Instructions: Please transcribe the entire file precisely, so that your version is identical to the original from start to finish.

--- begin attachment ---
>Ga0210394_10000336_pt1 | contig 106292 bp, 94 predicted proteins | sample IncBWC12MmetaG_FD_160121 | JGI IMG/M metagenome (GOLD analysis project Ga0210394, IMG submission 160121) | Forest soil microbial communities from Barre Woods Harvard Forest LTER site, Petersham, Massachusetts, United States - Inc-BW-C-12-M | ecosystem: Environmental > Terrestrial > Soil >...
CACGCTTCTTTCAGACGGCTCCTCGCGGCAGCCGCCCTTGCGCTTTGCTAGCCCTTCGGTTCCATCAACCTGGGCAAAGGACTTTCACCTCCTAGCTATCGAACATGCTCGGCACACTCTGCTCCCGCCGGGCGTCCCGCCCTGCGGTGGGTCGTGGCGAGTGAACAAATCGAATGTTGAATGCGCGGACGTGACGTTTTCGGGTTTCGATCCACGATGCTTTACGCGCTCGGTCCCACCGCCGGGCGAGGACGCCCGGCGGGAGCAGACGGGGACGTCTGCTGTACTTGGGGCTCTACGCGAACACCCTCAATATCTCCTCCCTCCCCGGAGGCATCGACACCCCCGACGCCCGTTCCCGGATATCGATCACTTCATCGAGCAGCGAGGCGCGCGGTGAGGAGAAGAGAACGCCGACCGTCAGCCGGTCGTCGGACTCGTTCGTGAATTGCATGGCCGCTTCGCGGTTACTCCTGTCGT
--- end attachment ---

>Ga0210394_10000336_pt1 | contig 106292 bp, 94 predicted proteins | sample IncBWC12MmetaG_FD_160121 | JGI IMG/M metagenome (GOLD analysis project Ga0210394, IMG submission 160121) | Forest soil microbial communities from Barre Woods Harvard Forest LTER site, Petersham, Massachusetts, United States - Inc-BW-C-12-M | ecosystem: Environmental > Terrestrial > Soil >...
CACGCTTCTTTCAGACGGCTCCTCGCGGCAGCCGCCCTTGCGCTTTGCTAGCCCTTCGGTTCCATCAACCTGGGCAAAGGACTTTCACCTCCTAGCTATCGAACATGCTCGGCACACTCTGCTCCCGCCGGGCGTCCCGCCCTGCGGTGGGTCGTGGCGAGTGAACAAATCGAATGTTGAATGCGCGGACGTGACGTTTTCGGGTTTCGATCCACGATGCTTTACGCGCTCGGTCCCACCGCCGGGCGAGGACGCCCGGCGGGAGCAGACGGGGACGTCTGCTGTACTTGGGGCTCTACGCGAACACCCTCAATATCTCCTCCCTCCCCGGAGGCATCGACACCCCCGACGCCCGTTCCCGGATATCGATCACTTCATCGAGCAGCGAGGCGCGCGGTGAGGAGAAGAGAACGCCGACCGTCAGCCGGTCGTCGGACTCGTTCGTGAATTGCATGGCCGCTTCGCGGTTACTCCTGTCGT